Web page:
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New Release Review - INVERSION

inversion movie review
An unmarried woman's siblings interfere with her life when their mother takes ill.







Review by Eric Hillis

Directed by: Behnam Behzadi

Starring: Sahar Dolatshahi, Ali Mossafa, Alireza Aghakhani, Shirin Yazdanbakhsh, Roya Javidnia, Setareh Hosseini

inversion movie poster


Their figurehead, Abbas Kiarostami, may no longer be with us, but Iranian filmmakers continue to be at the forefront of mature, adult oriented drama. Asghar Farhadi regularly picks up awards across the globe, most notably with Oscars for A Separation and The Salesman. Despite being 'banned' from filmmaking in his native land, Jafar Panahi has managed to produce some of the most invigorating work of his career under such conditions with experimental films like Closed Curtain and Taxi Tehran. And from a society not known for its gender equality, Behnam Behzadi now gives us one of 2017's most well developed female leads in family drama Inversion.

inversion movie

Said protagonist is Niloofar (Sahar Dowlatshahi, an actress with a Hollywood smile if ever there were one), a thirty-something Tehranian woman who seems to have built herself a good life. She runs a successful if modest garment business and has begun dating a handsome, rich suitor who seems like a genuinely nice guy (Ali Reza Aghakhani).

Niloofar's life is turned upside down however when her aging live-in mother (Shirin Yazdanbakhsh) is taken into hospital with respiratory problems. Doctors inform Niloofar and her siblings, brother Farhad (Ali Mosaffa) and sister Homa (Roya Javidnia), that their mother's only hope of survival is to move away from the pollution of Tehran. Behind their sister's back, Farhad and Homa decide Niloofar should move to the country with their mother, reasoning that being unmarried, she has no other responsibilities.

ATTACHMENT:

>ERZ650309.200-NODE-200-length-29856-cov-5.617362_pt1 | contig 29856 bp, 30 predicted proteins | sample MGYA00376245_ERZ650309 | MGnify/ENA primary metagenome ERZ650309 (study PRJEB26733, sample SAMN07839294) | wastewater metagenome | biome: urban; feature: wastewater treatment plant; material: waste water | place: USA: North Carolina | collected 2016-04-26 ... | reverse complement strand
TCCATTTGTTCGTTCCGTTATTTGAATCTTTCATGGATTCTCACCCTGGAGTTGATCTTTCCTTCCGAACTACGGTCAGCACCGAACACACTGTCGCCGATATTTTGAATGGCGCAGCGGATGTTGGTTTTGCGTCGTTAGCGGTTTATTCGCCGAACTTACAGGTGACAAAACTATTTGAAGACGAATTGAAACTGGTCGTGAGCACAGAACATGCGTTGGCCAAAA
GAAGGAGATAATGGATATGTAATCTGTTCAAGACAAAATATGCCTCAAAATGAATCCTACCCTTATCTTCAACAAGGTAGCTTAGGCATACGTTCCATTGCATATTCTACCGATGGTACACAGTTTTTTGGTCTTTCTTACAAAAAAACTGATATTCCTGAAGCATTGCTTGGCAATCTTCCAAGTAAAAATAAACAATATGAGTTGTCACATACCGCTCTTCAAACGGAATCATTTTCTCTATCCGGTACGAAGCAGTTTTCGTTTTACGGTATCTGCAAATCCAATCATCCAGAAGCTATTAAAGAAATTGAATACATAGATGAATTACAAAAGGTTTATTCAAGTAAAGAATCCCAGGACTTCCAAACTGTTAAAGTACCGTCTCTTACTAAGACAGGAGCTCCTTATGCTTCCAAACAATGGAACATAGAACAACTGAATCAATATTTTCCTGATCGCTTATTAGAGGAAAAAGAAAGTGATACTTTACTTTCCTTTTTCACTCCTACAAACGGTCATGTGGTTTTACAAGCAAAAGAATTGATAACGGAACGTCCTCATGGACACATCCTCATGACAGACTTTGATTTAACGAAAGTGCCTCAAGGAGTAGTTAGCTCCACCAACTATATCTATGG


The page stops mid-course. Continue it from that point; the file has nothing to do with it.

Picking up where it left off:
inversion movie

Behzadi, like many of his Iranian contemporaries, likely set out to address the treatment of women in his country, but remove the headscarves and this is a universal scenario. Even in the most tolerant western societies, unmarried women, and to a lesser degree men, are still viewed as failures by many, regardless of whether their single status is of their own choosing or not. The decision to eschew marrying and starting a family paints such women as irresponsible. This is the stick that Farhad and Homa use to beat their sister into submission, ignoring how she's built up a successful business, as though it's simply a hobby of hers.

Though worse things happen to women in the Middle East on a daily basis, the psychological bullying of Niloofar is perhaps more relatable for western audiences than, say, a woman being stoned for adultery (in much the same way a paper cut produces louder screams from an audience than a beheading), and you'll find your blood boiling at the arrogance and insensitivity of her narcissistic siblings. The summer blockbuster season will offer us villains intent on destroying worlds and galaxies, but none will match the antagonism of Mosaffa's Farhad, whose harassment of his sister verges on the physical at times in a stark reminder of the male-oriented society the drama is set in; failing in his own business ventures, much of Farhad's resentment seems to come from wounded male pride. Such is the intimidation of Niloofar by her unfeeling family that her cellphone's generic ring-tone begins to take on the qualities of a stabbing synth score from a slasher movie, inspiring stress whenever it buzzes to life. I doubt we'll witness a more effective use of music in a movie this year.

inversion movie

You don't need to be an expert on Persian culture to guess how things turn out here, but while our heroine may not prosper in the manner we'd like, there's another character - Niloofar's teenage niece Saba (Setareh Hosseini), who looks up to her independent aunt and dares to take her side - that suggests the future of Iran may not be in such bad hands.

Inversion is in UK/ROI cinemas May 19th.



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